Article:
14. Dalla Costa MC, Cordoni Junior L, Matsuo T. Food habits of adolescent students from a municipality in western Paraná, Brazil. Rev Nutr. 2007;20:461-71. http://dx.doi.org/10.1590/S1415-52732007000500002 [ Links ]

15. Prochnik Estima CC, da Costa RS, Sichieri R, Pereira RA, da Veiga GV. Meal consumption patterns and anthropometric measurements in adolescents from a low socioeconomic neighborhood in the metropolitan area of Rio de Janeiro, Brazil. Appetite. 2009;52:735-9. https://doi.org/10.1016/j.appet.2009.03.017 [ Links ]

16. Leal GV, Philippi ST, Matsudo SM, Toassa EC. Food intake and meal patterns of adolescents, São Paulo, Brazil. Rev Bras Epidemiol. 2010;13:1-10. http://dx.doi.org/10.1590/S1415-790X2010000300009 [ Links ]

17. Araki EL, Philippi ST, Martinez MF, Estima CC, Leal GV, Alvarenga MS. Pattern of meals eaten by adolescents from technical schools of São Paulo, SP, Brazil. Rev Paul Pediatr. 2011;29:164-70. http://dx.doi.org/10.1590/S0103-05822011000200006 [ Links ]

18. de Moraes AC, Adami F, Falcão MC. Understanding the correlates of adolescents’ dietary intake patterns. A multivariate analysis. Appetite. 2012;58:1057-62. https://doi.org/10.1016/j.appet.2012.01.024 [ Links ]

19. Caram AL, Lamazi EA. Eating habits, nutritional status and body image perceptions of adolescents. Adolesc Saude. 2012;9:21-9. [ Links ]

20. Chaves OC, Castro C, Machado S, Ribeiro R, Faria G, Priore SE. Anthropometric and biochemical parameters in adolescents and their relationship with eating habits and household food availability. Nutr Hosp. 2013;28:1352-6. https://doi.org/10.3305/nh.2013.28.4.6467 [ Links ]

21. Silva FA, Candiá SM, Pequeno MS, Sartorelli DS, Mendes LL, Oliveira RM, et al. Daily meal frequency and associated variables in children and adolescents. J Pediatr (Rio J.). 2017;93:79-86. http://dx.doi.org/10.1016/j.jped.2016.04.008 [ Links ]

22. Cavalcante AM, Priore SE, Franceschini SC. Food consumption studies: general methodological aspects and its use in the evaluation of children and adolescents aged. Rev Bras Saude Matern Infant. 2004;4:229-40. http://dx.doi.org/10.1590/S1519-38292004000300002 [ Links ]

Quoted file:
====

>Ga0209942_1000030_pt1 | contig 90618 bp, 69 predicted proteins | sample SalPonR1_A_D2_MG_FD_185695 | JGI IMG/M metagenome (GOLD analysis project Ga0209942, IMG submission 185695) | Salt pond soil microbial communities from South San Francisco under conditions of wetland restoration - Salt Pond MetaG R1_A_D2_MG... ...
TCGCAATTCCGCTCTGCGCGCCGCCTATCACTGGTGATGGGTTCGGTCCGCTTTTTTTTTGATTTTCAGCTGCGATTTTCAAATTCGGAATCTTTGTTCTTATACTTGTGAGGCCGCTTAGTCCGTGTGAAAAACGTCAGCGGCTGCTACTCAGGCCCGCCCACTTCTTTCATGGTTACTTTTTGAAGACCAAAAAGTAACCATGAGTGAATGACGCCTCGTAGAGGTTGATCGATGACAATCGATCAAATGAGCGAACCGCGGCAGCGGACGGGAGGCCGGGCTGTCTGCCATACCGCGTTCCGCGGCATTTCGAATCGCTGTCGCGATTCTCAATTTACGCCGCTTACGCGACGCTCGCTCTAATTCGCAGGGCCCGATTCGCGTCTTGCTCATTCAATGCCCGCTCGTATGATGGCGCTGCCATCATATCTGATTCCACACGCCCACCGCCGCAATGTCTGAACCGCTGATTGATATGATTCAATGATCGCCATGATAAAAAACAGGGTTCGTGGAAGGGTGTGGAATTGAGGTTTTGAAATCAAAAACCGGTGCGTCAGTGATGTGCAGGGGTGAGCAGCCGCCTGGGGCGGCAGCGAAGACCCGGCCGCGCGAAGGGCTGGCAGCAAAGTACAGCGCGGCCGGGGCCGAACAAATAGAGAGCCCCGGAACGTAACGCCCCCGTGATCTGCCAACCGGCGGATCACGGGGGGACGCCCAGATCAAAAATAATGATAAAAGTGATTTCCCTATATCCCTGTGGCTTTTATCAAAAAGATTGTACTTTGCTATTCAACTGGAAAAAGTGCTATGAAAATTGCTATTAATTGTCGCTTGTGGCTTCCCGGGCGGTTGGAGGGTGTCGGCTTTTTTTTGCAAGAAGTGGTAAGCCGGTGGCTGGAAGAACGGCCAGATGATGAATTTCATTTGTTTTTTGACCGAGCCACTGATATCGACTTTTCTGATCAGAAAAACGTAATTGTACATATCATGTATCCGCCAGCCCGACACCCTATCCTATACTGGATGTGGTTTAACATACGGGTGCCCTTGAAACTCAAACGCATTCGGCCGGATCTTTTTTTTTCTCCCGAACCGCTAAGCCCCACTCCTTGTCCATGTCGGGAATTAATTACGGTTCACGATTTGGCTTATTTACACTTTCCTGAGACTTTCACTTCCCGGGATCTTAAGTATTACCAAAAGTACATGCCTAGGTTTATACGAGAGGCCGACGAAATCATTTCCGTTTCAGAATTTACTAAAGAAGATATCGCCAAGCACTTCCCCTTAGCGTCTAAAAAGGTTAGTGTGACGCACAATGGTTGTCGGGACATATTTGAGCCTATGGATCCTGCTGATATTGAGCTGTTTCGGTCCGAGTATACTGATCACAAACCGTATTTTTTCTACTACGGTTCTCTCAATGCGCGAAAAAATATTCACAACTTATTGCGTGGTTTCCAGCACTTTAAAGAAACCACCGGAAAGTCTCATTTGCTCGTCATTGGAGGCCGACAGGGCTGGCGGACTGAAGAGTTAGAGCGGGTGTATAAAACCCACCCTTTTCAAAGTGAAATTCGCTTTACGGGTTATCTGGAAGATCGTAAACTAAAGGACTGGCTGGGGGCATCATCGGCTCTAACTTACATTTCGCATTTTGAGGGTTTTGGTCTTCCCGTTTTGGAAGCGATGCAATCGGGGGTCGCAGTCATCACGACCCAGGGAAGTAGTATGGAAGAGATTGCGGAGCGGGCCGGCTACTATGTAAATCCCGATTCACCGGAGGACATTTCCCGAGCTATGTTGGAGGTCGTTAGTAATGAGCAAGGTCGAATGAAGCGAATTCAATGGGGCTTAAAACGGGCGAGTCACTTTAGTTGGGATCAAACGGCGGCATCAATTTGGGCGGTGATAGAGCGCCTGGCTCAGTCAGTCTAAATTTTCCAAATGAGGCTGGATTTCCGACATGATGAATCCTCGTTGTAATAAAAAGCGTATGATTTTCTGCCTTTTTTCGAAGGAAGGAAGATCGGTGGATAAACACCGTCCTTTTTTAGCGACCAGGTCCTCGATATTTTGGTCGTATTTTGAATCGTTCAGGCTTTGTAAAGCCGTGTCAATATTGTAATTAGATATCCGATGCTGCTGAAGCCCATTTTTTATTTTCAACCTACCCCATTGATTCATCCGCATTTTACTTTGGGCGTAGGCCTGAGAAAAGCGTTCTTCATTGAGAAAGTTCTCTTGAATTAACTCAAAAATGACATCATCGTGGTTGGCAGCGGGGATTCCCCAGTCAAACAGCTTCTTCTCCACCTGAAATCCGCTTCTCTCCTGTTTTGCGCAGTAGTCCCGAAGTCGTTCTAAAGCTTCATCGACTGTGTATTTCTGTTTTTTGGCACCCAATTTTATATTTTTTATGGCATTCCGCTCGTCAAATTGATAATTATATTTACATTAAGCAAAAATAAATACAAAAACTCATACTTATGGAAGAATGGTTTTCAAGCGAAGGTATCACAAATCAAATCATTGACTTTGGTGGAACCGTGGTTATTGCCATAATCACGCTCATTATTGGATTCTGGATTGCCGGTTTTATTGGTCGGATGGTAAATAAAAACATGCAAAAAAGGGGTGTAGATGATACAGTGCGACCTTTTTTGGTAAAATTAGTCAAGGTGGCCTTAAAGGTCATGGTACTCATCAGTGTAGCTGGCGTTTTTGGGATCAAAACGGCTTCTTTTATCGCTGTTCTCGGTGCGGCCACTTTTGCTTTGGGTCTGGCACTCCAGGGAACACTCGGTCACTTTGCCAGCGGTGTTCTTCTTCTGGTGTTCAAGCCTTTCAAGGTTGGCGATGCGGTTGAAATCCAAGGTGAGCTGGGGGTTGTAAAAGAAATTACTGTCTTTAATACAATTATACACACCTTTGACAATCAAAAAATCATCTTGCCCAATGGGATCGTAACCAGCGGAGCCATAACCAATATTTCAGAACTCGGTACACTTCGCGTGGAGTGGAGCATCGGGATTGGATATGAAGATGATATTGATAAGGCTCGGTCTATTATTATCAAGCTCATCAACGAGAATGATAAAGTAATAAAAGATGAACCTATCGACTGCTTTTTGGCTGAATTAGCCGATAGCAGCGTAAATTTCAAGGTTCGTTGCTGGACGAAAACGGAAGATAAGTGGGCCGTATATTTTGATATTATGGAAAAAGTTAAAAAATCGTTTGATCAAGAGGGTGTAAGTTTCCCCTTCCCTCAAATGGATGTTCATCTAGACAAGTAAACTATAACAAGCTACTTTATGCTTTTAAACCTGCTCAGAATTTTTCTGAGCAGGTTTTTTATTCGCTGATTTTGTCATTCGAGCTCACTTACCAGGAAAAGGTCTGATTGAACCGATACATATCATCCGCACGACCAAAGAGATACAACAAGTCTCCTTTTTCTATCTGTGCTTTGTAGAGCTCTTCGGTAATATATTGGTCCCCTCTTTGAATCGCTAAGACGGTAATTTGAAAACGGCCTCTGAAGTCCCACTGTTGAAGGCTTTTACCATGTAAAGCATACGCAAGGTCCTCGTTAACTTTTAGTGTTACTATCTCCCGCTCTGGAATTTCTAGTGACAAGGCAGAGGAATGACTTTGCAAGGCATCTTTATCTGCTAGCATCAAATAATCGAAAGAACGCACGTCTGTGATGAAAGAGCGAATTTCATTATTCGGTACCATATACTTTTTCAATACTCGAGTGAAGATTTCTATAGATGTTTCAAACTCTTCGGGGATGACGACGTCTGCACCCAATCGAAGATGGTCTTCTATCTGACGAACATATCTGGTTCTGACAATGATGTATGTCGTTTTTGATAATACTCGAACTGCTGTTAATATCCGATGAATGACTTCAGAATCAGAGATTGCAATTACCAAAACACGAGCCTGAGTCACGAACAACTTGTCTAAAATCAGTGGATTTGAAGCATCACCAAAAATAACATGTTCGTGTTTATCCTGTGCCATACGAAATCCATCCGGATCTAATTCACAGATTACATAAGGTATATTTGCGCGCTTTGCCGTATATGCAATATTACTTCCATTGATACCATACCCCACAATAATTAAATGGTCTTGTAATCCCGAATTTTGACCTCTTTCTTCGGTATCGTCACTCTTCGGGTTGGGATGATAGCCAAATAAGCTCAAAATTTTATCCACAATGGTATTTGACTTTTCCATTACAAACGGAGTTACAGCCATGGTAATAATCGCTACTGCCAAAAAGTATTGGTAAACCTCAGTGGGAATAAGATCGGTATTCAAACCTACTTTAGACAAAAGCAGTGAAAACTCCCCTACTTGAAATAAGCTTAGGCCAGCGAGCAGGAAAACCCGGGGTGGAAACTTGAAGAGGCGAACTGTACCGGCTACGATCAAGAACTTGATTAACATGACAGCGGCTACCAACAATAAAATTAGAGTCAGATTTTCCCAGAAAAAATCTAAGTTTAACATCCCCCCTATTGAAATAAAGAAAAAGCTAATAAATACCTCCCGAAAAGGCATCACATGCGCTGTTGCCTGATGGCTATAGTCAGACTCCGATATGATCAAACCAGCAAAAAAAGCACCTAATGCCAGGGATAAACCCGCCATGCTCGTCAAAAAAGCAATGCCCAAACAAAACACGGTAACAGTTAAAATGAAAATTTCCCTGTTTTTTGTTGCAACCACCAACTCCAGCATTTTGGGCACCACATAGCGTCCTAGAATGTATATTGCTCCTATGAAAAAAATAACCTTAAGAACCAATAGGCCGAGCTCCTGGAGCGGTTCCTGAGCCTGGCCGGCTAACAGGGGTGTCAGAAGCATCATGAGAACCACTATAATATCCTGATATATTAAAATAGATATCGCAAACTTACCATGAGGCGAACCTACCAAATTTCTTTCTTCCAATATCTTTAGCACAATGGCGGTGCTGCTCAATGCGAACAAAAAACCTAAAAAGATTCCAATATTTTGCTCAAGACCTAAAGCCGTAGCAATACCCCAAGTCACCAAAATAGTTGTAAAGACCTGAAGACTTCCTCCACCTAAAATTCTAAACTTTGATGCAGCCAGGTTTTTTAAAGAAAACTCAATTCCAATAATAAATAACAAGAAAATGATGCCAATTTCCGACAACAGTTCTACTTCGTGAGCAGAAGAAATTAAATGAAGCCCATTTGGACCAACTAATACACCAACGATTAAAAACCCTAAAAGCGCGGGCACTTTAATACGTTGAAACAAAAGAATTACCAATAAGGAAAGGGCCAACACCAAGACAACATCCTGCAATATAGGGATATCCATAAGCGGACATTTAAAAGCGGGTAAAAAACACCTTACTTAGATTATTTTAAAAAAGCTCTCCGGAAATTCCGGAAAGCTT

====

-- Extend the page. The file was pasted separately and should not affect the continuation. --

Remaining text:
23. Pedraza DF, Menezes TN. Food Frequency Questionnaire developed and validated for the Brazilian population: a review of the literature. Ciênc Saúde Colet. 2015;20:2697-720. https://doi.org/10.1590/1413-81232015209.12602014 [ Links ]

24. Silva DC, Frazão IS, Osório MM, Vasconcelos MG. Perception of adolescents on healthy eating. Ciênc Saúde Colet. 2015;20:3299-308. https://doi.org/10.1590/1413-812320152011.00972015 [ Links ]

25. Gorgulho BM, Santos RO, Teixeira JA, Baltar VT, Marchioni DM. Lunch quality and sociodemographic conditions between Brazilian regions. Cad Saude Publica. 2018;34:e00067417. http://dx.doi.org/10.1590/0102-311x00067417 [ Links ]

26. Mikki N, Abdul-Rahim HF, Shi Z, Holmboe-Ottesen G. Dietary habits of Palestinian adolescents and associated sociodemographic characteristics in Ramallah, Nablus and Hebron governorates. Public Heal Nutr. 2010;13:1419-29. https://doi.org/10.1017/S1368980010000662 [ Links ]

27. Brasil - Ministério da Saúde. Guia Alimentar para a População Brasileira. Brasília: Ministério da Saúde; 2014. [ Links ]

28. El-Gilany AH, Elkhawaga G. Socioeconomic determinants of eating pattern of adolescent students in Mansoura, Egypt. Pan Afr Med J. 2012;13:22. [ Links ]

29. Baygi F, Heshmat R, Kelishadi R, Mohammadi F, Motlagh ME, Ardalan G, et al. Regional disparities in sedentary behaviors and meal frequency in Iranian adolescents: The CASPIAN-III study. Iran J Pediatr. 2015;25:e182. https://doi.org/10.5812/ijp.182 [ Links ]

30. Holm L, Lund TB, Niva M. Eating practices and diet quality: a population study of four Nordic countries. Eur J Clin Nutr. 2015;69:791-8. https://doi.org/10.1038/ejcn.2015.61 [ Links ]

31. Kelishadi R, Shahsanai A, Shams B, Ahadi Z, Motlagh ME, Kasaeian A, et al. Meal frequency in Iranian children and adolescents at national and sub-national levels: The CASPIAN-IV study. Iran J Public Health. 2015;44 (Suppl 1):53-61. [ Links ]

32. Vik FN, Bjørnarå HB, Overby NC, Lien N, Androutsos O, Maes L, et al. Associations between eating meals, watching TV while eating meals and weight status among children, ages 10-12 years in eight European countries: the ENERGY cross-sectional study. Int J Behav Nutr Phys Act. 2013;10:58. https://doi.org/10.1186/1479-5868-10-58 [ Links ]

33. Brasil - Ministério do Planejamento, Desenvolvimento e Gestão. Instituto Brasileiro de Geografia e Estatística - IBGE. Pesquisa Nacional de Saúde Escolar, PENSE 2015. Rio de Janeiro: IBGE; 2016. [ Links ]

34. Brasil - Ministério do Planejamento, Desenvolvimento e Gestão. Instituto Brasileiro de Geografia e Estatística - IBGE. Pesquisa Nacional de Saúde Escolar, PENSE 2012. Rio de Janeiro: IBGE ; 2013. [ Links ]

35. Pereira JL, Castro MA, Hopkins S, Gugger C, Fisberg RM, Fisberg M. Prevalence of consumption and nutritional content of breakfast meal among adolescents from the Brazilian National Dietary Survey. J Pediatr (Rio J.). 2018;94:630-41. https://doi.org/10.1016/j.jped.2017.10.004 [ Links ]